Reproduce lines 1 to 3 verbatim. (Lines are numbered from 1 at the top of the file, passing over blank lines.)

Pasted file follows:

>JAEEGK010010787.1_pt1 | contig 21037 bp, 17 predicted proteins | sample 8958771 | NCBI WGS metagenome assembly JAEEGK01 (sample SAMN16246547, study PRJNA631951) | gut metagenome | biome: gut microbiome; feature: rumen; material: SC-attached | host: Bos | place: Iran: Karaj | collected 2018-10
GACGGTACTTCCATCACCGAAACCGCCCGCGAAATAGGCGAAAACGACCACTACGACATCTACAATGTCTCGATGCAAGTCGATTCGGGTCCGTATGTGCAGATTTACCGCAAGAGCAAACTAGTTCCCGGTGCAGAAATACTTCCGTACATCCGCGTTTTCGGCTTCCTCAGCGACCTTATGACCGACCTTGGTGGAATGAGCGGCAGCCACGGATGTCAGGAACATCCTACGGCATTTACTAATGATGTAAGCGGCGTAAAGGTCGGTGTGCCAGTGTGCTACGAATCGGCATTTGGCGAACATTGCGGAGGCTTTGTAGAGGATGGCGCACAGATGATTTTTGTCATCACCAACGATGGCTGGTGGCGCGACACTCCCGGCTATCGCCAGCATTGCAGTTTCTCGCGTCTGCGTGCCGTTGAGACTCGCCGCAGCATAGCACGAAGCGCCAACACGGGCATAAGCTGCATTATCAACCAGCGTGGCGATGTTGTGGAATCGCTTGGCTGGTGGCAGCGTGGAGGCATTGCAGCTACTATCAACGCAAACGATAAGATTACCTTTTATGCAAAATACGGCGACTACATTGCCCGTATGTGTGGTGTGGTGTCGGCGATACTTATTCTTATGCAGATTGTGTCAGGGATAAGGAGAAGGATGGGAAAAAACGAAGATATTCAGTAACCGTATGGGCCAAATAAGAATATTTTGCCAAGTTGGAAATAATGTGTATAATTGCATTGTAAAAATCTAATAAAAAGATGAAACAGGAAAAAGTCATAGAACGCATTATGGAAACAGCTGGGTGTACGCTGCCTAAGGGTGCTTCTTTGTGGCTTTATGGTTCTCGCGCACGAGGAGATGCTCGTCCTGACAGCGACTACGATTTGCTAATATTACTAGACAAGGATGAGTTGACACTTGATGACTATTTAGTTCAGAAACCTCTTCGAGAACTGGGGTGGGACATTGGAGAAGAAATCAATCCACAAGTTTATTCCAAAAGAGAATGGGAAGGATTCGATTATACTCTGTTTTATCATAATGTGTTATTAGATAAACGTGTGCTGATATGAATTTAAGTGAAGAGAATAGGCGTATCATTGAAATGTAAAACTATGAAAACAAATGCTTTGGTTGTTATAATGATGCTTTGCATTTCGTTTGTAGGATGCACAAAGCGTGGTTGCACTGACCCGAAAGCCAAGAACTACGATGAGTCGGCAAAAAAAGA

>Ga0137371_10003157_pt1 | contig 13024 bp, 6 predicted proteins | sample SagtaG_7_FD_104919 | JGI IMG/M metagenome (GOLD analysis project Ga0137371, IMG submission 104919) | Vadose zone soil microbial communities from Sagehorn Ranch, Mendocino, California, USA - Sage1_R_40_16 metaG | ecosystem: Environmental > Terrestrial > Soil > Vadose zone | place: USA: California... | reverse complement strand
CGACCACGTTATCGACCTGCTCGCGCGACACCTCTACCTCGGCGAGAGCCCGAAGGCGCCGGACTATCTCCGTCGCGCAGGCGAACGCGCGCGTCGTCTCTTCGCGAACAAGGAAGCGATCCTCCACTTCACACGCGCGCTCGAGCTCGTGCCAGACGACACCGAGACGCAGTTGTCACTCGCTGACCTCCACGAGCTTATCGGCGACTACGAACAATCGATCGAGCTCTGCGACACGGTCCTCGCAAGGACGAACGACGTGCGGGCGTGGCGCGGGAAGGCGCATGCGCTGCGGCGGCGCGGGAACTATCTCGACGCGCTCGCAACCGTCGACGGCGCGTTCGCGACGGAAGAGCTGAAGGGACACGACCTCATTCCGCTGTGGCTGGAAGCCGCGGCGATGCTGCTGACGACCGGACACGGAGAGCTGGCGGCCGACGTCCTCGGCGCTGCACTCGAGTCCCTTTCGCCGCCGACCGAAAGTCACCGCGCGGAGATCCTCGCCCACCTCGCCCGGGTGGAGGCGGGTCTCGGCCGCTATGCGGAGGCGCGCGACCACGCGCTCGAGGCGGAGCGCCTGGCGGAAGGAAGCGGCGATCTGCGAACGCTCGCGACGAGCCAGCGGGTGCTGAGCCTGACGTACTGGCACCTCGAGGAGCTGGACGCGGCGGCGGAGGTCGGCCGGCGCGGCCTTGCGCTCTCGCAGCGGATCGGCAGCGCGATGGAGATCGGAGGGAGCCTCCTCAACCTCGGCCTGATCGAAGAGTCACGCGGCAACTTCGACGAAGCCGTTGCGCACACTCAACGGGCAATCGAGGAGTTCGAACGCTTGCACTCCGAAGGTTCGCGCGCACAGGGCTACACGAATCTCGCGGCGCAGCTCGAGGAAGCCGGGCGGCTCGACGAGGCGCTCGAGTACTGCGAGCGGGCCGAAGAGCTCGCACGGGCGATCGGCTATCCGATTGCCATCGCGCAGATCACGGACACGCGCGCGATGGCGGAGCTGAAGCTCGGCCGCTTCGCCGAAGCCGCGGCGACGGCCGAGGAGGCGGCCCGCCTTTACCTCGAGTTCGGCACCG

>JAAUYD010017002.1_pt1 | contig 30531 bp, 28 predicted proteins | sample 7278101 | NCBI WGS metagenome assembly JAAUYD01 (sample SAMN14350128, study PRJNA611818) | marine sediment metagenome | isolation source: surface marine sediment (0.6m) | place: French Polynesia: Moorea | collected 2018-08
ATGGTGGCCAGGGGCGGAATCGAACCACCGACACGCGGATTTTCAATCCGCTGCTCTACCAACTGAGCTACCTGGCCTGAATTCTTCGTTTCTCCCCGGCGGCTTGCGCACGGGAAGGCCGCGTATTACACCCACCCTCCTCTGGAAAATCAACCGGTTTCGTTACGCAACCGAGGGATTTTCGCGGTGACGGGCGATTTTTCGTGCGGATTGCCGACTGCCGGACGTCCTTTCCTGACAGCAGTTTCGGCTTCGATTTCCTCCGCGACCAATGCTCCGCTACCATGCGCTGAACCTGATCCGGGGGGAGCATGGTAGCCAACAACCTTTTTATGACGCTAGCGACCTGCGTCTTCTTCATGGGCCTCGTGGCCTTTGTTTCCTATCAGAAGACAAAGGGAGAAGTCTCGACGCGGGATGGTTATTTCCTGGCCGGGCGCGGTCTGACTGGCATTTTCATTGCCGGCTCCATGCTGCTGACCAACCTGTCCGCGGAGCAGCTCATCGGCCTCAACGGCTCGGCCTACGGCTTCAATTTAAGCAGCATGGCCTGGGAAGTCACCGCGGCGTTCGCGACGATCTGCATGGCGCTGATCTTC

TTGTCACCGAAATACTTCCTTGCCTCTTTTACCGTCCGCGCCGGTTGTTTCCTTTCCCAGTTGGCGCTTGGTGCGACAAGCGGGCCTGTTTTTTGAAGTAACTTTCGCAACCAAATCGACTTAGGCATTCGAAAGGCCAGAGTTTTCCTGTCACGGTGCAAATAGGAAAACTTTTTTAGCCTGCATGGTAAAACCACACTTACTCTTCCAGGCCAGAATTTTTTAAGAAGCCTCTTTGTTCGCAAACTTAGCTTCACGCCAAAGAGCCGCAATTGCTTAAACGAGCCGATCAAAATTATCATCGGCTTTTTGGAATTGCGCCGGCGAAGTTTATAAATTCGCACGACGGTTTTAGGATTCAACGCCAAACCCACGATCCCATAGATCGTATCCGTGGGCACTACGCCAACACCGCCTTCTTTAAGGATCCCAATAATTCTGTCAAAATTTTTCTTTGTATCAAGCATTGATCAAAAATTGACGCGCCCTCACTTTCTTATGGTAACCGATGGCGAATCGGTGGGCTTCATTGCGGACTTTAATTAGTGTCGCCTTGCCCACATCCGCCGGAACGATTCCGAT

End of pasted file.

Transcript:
>JAEEGK010010787.1_pt1 | contig 21037 bp, 17 predicted proteins | sample 8958771 | NCBI WGS metagenome assembly JAEEGK01 (sample SAMN16246547, study PRJNA631951) | gut metagenome | biome: gut microbiome; feature: rumen; material: SC-attached | host: Bos | place: Iran: Karaj | collected 2018-10
GACGGTACTTCCATCACCGAAACCGCCCGCGAAATAGGCGAAAACGACCACTACGACATCTACAATGTCTCGATGCAAGTCGATTCGGGTCCGTATGTGCAGATTTACCGCAAGAGCAAACTAGTTCCCGGTGCAGAAATACTTCCGTACATCCGCGTTTTCGGCTTCCTCAGCGACCTTATGACCGACCTTGGTGGAATGAGCGGCAGCCACGGATGTCAGGAACATCCTACGGCATTTACTAATGATGTAAGCGGCGTAAAGGTCGGTGTGCCAGTGTGCTACGAATCGGCATTTGGCGAACATTGCGGAGGCTTTGTAGAGGATGGCGCACAGATGATTTTTGTCATCACCAACGATGGCTGGTGGCGCGACACTCCCGGCTATCGCCAGCATTGCAGTTTCTCGCGTCTGCGTGCCGTTGAGACTCGCCGCAGCATAGCACGAAGCGCCAACACGGGCATAAGCTGCATTATCAACCAGCGTGGCGATGTTGTGGAATCGCTTGGCTGGTGGCAGCGTGGAGGCATTGCAGCTACTATCAACGCAAACGATAAGATTACCTTTTATGCAAAATACGGCGACTACATTGCCCGTATGTGTGGTGTGGTGTCGGCGATACTTATTCTTATGCAGATTGTGTCAGGGATAAGGAGAAGGATGGGAAAAAACGAAGATATTCAGTAACCGTATGGGCCAAATAAGAATATTTTGCCAAGTTGGAAATAATGTGTATAATTGCATTGTAAAAATCTAATAAAAAGATGAAACAGGAAAAAGTCATAGAACGCATTATGGAAACAGCTGGGTGTACGCTGCCTAAGGGTGCTTCTTTGTGGCTTTATGGTTCTCGCGCACGAGGAGATGCTCGTCCTGACAGCGACTACGATTTGCTAATATTACTAGACAAGGATGAGTTGACACTTGATGACTATTTAGTTCAGAAACCTCTTCGAGAACTGGGGTGGGACATTGGAGAAGAAATCAATCCACAAGTTTATTCCAAAAGAGAATGGGAAGGATTCGATTATACTCTGTTTTATCATAATGTGTTATTAGATAAACGTGTGCTGATATGAATTTAAGTGAAGAGAATAGGCGTATCATTGAAATGTAAAACTATGAAAACAAATGCTTTGGTTGTTATAATGATGCTTTGCATTTCGTTTGTAGGATGCACAAAGCGTGGTTGCACTGACCCGAAAGCCAAGAACTACGATGAGTCGGCAAAAAAAGA

>Ga0137371_10003157_pt1 | contig 13024 bp, 6 predicted proteins | sample SagtaG_7_FD_104919 | JGI IMG/M metagenome (GOLD analysis project Ga0137371, IMG submission 104919) | Vadose zone soil microbial communities from Sagehorn Ranch, Mendocino, California, USA - Sage1_R_40_16 metaG | ecosystem: Environmental > Terrestrial > Soil > Vadose zone | place: USA: California... | reverse complement strand